The quality of voice-acting does vary between characters, with some characters being better acted than others. This sadly brings the game down a notch due to the inconsistency in acting. I feel as though the game would have benefited from either a re-recording for some lines, or a switch to text-based banter for some of the lesser characters. Except for the black-widow from Episode 2, can we keep her?
Graphically The Silver Lining is inferior to most games that have been released this era. It more closely resembles a Playstation 2 game than it does a modern PC game, but that isn’t to the games detriment. By having a less detailed look; the designers were able to craft a more creative and fantastical world and be able to convey it more accurately.
Each character seems to be given the same level of detail, with the exception Grahams daughter’s boyfriend/partner. I swear there is something wrong with that guys neck, its like no chest – just neck. Graham who is sporting a similar unbuttoned shirt look has no problems with all neckedness, so I don’t know why this guy should have it. Though he is explained to be half-fairy or full-fairy or something, so maybe that’s got something to do with it?
The Neck! Look at it!
The environments are cartoony and some regions look like they belong in ‘Alice in Wonderland’, though as a whole, they’re mostly large empty spaces with not much filling them. Some parts are just a field, a thing you interact with then a walkway to another section. But also, the castle looks like a castle on the interior, so that’s a plus.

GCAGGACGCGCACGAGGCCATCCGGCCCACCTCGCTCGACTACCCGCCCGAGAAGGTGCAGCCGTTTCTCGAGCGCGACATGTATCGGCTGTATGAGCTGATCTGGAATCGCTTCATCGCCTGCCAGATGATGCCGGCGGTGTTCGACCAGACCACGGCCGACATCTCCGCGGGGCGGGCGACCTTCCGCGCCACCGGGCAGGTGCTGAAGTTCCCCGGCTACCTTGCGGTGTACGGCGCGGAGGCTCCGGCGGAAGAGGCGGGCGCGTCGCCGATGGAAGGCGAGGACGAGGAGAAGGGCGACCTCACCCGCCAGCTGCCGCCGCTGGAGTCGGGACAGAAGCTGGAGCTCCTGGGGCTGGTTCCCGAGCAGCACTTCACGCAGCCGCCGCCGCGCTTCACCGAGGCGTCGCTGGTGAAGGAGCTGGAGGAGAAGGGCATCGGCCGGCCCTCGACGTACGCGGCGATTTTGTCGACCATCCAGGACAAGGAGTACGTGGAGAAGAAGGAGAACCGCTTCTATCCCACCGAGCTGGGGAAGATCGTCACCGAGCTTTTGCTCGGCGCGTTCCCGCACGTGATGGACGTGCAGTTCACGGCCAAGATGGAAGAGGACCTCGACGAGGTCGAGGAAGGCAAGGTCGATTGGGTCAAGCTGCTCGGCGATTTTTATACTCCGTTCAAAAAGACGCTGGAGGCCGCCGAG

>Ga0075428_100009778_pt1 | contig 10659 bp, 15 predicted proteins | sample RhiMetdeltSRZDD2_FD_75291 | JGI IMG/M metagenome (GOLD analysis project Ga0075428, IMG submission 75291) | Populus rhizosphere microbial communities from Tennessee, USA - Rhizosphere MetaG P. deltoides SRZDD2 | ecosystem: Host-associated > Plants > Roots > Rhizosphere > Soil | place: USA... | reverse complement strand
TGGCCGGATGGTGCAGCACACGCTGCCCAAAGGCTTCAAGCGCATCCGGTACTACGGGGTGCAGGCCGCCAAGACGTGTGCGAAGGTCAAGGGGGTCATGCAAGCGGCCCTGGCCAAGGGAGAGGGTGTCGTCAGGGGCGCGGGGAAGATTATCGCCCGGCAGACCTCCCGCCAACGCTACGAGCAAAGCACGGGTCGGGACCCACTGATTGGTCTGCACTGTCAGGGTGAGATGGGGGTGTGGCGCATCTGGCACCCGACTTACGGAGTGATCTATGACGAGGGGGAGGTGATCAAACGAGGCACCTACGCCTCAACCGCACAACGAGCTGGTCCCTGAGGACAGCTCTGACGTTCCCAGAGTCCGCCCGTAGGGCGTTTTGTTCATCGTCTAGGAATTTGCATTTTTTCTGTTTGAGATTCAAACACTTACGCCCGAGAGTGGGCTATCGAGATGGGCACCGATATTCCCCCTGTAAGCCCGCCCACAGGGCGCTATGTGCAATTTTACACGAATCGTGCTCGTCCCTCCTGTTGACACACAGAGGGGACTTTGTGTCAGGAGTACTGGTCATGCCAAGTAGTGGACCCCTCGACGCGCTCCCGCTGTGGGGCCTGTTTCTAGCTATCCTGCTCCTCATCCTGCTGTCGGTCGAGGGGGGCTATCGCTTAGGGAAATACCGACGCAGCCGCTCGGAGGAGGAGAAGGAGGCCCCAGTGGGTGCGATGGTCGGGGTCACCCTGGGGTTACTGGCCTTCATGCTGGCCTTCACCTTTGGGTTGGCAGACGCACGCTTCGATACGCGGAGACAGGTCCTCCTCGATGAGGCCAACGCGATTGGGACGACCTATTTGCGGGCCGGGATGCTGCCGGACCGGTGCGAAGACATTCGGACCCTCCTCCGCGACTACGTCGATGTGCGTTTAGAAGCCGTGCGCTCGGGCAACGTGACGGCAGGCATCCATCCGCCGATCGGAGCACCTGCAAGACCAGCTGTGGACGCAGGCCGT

Given the basic graphics of the game, you’d expect items to have a more basic appearance. Not so, everything looks as though you’d expect it to… with the exception of some items which have fantastical elements. So they kind of don’t look like anything based in reality, so they look as they do.
The Sliver Lining episodes 2 and 3 are fun point-and-click adventures that everyone should at the least give a go. The puzzles can range from easy to use everything on this one thing and hope it works. The music is good the first few times you hear it but can quickly become repetitive and boring, while the voice work ranges from weak to really awesome. Can I get an Audiograph from the lady who does the narrators voice?
I Give This Game: 5 out of 10 Capsules.